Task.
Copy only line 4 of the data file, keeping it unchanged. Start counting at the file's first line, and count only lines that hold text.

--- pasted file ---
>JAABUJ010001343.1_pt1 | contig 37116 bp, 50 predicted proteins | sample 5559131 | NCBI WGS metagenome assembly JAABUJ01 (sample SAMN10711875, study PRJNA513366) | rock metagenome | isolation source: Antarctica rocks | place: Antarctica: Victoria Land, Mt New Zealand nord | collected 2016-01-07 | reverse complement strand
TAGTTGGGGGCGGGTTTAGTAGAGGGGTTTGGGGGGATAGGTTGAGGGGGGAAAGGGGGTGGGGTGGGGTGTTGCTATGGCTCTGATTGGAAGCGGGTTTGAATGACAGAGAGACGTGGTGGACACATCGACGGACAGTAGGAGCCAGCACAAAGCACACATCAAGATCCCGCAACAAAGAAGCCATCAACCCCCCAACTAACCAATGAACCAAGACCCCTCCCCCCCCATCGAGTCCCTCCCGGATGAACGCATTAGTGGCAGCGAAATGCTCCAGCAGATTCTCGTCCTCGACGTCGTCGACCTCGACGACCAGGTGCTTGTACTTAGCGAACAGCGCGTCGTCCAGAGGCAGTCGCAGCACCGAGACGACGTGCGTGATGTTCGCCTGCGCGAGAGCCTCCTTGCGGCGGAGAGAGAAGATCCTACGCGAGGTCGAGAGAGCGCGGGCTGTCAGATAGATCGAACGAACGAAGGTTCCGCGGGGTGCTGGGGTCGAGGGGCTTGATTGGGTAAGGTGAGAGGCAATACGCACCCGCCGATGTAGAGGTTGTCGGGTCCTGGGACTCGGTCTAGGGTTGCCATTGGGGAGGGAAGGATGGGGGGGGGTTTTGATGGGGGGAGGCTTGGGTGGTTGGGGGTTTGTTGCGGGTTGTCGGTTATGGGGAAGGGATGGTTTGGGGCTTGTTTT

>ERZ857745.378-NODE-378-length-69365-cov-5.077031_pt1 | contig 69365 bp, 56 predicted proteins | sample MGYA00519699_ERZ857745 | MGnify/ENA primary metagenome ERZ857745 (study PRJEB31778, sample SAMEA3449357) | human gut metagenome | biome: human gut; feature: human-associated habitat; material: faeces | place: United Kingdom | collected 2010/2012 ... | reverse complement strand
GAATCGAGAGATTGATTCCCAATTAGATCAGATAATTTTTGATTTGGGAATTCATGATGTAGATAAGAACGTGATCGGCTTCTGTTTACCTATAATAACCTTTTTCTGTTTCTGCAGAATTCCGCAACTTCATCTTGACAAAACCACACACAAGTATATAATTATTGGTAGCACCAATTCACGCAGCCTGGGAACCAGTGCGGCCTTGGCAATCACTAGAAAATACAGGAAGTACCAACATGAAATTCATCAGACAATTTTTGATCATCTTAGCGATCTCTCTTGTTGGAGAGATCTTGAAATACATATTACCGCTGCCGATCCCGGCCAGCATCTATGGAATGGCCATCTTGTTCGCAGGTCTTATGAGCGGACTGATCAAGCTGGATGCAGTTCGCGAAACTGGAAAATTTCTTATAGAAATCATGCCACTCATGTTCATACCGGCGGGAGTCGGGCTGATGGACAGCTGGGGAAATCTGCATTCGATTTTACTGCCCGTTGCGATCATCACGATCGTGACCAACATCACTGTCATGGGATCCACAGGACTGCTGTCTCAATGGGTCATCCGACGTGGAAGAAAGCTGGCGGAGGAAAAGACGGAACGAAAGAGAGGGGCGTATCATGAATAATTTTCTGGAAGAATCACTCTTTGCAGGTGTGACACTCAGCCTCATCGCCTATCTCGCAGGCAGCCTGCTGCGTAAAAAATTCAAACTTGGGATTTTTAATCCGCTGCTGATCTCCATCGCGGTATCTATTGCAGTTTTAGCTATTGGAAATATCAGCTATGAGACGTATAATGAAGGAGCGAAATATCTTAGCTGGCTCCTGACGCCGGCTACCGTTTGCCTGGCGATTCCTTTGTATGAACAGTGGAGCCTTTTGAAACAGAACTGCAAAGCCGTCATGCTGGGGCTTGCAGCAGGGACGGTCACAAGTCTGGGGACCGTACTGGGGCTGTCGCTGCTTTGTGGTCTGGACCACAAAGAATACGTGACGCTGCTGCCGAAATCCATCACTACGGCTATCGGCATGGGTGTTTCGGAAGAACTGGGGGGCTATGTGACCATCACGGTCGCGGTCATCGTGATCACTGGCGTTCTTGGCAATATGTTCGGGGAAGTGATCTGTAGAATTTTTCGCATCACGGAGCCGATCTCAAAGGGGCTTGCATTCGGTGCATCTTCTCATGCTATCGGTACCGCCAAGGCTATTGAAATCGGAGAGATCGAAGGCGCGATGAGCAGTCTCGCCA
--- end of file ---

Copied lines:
GAATCGAGAGATTGATTCCCAATTAGATCAGATAATTTTTGATTTGGGAATTCATGATGTAGATAAGAACGTGATCGGCTTCTGTTTACCTATAATAACCTTTTTCTGTTTCTGCAGAATTCCGCAACTTCATCTTGACAAAACCACACACAAGTATATAATTATTGGTAGCACCAATTCACGCAGCCTGGGAACCAGTGCGGCCTTGGCAATCACTAGAAAATACAGGAAGTACCAACATGAAATTCATCAGACAATTTTTGATCATCTTAGCGATCTCTCTTGTTGGAGAGATCTTGAAATACATATTACCGCTGCCGATCCCGGCCAGCATCTATGGAATGGCCATCTTGTTCGCAGGTCTTATGAGCGGACTGATCAAGCTGGATGCAGTTCGCGAAACTGGAAAATTTCTTATAGAAATCATGCCACTCATGTTCATACCGGCGGGAGTCGGGCTGATGGACAGCTGGGGAAATCTGCATTCGATTTTACTGCCCGTTGCGATCATCACGATCGTGACCAACATCACTGTCATGGGATCCACAGGACTGCTGTCTCAATGGGTCATCCGACGTGGAAGAAAGCTGGCGGAGGAAAAGACGGAACGAAAGAGAGGGGCGTATCATGAATAATTTTCTGGAAGAATCACTCTTTGCAGGTGTGACACTCAGCCTCATCGCCTATCTCGCAGGCAGCCTGCTGCGTAAAAAATTCAAACTTGGGATTTTTAATCCGCTGCTGATCTCCATCGCGGTATCTATTGCAGTTTTAGCTATTGGAAATATCAGCTATGAGACGTATAATGAAGGAGCGAAATATCTTAGCTGGCTCCTGACGCCGGCTACCGTTTGCCTGGCGATTCCTTTGTATGAACAGTGGAGCCTTTTGAAACAGAACTGCAAAGCCGTCATGCTGGGGCTTGCAGCAGGGACGGTCACAAGTCTGGGGACCGTACTGGGGCTGTCGCTGCTTTGTGGTCTGGACCACAAAGAATACGTGACGCTGCTGCCGAAATCCATCACTACGGCTATCGGCATGGGTGTTTCGGAAGAACTGGGGGGCTATGTGACCATCACGGTCGCGGTCATCGTGATCACTGGCGTTCTTGGCAATATGTTCGGGGAAGTGATCTGTAGAATTTTTCGCATCACGGAGCCGATCTCAAAGGGGCTTGCATTCGGTGCATCTTCTCATGCTATCGGTACCGCCAAGGCTATTGAAATCGGAGAGATCGAAGGCGCGATGAGCAGTCTCGCCA